I’m very much on board with both camps! Everything has to be taken in context, for each individual use case. 😎
Key features of DuckDB#
All jokes aside, DuckDB is a seriously powerful database, with a host of unique and amazing features that are straight from the world of academic database research. As they mention in their blog4, DuckDB stands on the shoulders of giants. A few of their key features for blazing fast OLAP query performance on large datasets (involving aggregations and joins on 100M+ rows on multiple tables), are listed below.
- Like other OLAP data warehouses, DuckDB uses columnar storage, which is a great fit for analytical workloads, because it allows for fast, efficient scans over large amounts of data
- Uses vectorized query execution, which is a technique that allows for processing large amounts of data in batches, which is a great fit for modern CPUs
- Utilizes recent advances in query optimization, with ideas from dynamic programming to unnesting arbitrary subqueries
- Uses concurrent execution via threads, which allows for faster execution of queries, and is a great fit for modern multi-threaded CPUs
- Utilizes a dialect of SQL that is very similar to Postgres (unlike Clickhouse, which deviates quite far from PostgreSQL)
- Possibly the most important: DuckDB has fast become a universal data connector5, due to the sheer number of data formats it’s able to natively read data from
- A lot of ETL processes involve expensive transformations that reshape data from one form to another
- DuckDB natively reads from formats like CSV, JSON (including nested JSON), Parquet, and has scanners to directly read from Postgres and SQLite databases
- Thanks to the Arrow format, data can very easily move from a DuckDB table to a Pandas or Polars DataFrame, and vice-versa
- It also offers connectors that allow users to directly read Parquet data from S3, GCS and Azure storage
Because DuckDB natively supports a lot of these formats, it’s able to perform efficient scans on-disk, without having to materialize them in-memory all the time (unlike Pandas).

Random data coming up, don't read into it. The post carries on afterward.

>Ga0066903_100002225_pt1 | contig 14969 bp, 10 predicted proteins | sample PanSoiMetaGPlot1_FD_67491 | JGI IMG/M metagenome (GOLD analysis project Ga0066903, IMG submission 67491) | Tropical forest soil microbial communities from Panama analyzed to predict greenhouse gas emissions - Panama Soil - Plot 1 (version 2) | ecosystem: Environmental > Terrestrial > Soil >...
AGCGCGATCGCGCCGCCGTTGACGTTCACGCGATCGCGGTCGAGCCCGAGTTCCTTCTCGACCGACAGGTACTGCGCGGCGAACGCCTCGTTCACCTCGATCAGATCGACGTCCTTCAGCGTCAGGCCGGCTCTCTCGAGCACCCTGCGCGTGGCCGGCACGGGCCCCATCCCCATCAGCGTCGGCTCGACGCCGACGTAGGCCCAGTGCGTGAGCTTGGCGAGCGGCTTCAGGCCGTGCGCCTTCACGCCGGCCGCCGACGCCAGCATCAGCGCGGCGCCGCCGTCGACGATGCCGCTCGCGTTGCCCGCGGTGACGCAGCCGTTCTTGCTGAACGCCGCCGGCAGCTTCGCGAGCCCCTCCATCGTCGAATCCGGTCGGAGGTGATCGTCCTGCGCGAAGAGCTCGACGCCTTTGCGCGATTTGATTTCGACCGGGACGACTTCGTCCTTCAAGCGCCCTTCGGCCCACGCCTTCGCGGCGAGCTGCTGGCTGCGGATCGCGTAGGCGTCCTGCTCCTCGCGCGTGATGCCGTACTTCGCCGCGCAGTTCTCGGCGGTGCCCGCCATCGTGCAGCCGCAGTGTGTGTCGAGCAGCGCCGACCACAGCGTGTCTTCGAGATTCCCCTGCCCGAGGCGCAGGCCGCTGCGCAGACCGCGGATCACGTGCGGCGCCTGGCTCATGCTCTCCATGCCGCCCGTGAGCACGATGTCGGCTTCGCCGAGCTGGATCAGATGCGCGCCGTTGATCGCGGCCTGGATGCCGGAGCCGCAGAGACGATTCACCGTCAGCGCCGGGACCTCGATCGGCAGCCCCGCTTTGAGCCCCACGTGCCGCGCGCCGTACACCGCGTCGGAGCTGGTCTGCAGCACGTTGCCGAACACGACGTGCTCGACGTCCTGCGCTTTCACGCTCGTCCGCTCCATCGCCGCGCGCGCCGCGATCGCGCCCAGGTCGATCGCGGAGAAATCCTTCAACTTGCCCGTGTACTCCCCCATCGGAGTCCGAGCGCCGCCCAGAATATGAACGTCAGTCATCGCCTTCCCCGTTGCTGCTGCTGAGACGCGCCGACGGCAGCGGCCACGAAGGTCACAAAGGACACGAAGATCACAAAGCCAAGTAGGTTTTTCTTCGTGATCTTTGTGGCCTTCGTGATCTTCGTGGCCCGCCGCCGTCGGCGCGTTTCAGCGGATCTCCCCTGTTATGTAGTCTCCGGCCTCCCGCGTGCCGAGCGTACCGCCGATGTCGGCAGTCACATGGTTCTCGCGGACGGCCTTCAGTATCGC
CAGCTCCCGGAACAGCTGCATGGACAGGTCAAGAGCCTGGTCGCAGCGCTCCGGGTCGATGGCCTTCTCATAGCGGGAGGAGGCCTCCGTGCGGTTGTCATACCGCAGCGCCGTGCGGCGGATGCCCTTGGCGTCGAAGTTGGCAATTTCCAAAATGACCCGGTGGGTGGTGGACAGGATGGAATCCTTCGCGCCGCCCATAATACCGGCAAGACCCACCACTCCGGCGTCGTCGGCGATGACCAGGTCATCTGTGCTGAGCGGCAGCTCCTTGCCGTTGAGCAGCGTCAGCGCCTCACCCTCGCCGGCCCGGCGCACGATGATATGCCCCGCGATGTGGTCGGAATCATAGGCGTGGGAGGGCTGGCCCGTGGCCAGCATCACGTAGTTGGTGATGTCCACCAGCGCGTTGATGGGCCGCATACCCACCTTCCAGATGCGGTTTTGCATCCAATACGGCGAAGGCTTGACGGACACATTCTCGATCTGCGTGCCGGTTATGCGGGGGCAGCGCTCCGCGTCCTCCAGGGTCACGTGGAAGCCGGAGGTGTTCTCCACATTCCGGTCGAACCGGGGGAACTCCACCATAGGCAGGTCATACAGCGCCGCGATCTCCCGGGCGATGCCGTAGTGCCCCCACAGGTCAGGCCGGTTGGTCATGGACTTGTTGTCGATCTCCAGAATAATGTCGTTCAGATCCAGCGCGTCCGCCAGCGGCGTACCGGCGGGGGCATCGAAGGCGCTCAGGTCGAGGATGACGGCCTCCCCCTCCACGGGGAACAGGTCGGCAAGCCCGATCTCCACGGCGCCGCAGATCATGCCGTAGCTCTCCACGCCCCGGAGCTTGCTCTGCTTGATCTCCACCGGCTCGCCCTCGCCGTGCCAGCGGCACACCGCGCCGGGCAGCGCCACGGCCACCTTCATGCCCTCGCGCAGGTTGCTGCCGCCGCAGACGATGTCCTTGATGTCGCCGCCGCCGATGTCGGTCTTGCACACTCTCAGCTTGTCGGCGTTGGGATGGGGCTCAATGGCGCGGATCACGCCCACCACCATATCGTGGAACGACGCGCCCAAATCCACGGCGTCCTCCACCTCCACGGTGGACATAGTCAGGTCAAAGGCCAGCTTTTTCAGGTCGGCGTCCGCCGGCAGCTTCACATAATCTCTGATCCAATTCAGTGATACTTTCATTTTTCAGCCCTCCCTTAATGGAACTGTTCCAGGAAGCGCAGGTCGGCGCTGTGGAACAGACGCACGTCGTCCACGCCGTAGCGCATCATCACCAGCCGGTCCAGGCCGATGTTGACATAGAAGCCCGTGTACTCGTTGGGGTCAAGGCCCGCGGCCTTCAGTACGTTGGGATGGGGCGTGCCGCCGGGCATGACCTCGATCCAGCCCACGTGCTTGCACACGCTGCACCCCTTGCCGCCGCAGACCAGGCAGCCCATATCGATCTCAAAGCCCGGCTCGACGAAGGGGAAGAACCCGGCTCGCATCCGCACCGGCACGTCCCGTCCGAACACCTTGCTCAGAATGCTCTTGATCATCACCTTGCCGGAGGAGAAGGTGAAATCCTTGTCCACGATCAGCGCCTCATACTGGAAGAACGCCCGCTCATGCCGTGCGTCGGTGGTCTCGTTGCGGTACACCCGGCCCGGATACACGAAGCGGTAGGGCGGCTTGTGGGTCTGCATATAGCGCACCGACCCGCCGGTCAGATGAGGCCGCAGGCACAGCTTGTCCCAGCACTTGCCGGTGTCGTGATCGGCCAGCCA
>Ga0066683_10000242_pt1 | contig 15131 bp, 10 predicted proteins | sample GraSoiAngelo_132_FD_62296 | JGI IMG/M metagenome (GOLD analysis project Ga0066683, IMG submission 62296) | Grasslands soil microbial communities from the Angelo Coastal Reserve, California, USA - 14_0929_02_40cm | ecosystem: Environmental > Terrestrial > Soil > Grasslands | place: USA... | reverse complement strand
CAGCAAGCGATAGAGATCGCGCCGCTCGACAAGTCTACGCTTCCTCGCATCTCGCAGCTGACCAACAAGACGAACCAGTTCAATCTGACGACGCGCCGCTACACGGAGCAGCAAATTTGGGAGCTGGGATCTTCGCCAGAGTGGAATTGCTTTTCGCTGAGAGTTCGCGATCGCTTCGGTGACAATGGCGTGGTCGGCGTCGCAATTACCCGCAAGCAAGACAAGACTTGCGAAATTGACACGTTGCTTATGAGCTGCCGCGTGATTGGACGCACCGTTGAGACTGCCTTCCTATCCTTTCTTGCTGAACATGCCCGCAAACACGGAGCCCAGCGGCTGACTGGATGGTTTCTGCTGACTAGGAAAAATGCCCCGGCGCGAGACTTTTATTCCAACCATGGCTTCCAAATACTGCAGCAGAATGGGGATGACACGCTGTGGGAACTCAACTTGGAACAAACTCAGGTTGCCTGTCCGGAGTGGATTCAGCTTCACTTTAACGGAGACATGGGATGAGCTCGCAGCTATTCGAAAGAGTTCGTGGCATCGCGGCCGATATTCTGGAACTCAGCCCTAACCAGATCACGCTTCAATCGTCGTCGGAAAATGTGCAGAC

KùzuDB is an open-source graph database management system (GDBMS), built for query speed and scalability, and is implemented in C++. Its origins and motivations are quite similar to DuckDB on two counts, in that it utilizes an embedded architecture, and that it came from an academic environment. KùzuDB is being actively developed at the University of Waterloo 🇨🇦, and builds on top of decades of research in the implementation and architectural design of graph database management systems. It utilizes the openCypher standard to implement a fully-functional, performant graph query language that allows users to access the full expressive power of graphs via the labelled property graph model.
Despite the term “graph”, a graph database, at its core, expresses a relational model. The main difference in the internals of a GDBMS and a typical relational system is that the GDBMS is optimized for storing and querying specialized data structures that represent a graph data model, making it highly suited to datasets with a high degree of connectivity like social networks, recommendation engines, fraud detection, and many others.
Key features of KùzuDB#
KùzuDB, being an embedded database built from scratch, incorporates some cutting-edge features straight out of the world of academic database research. A few of their key features for blazing fast graph query performance are listed below, as adapted from their excellent blog post, titled “What every competent GDBMS should do”6.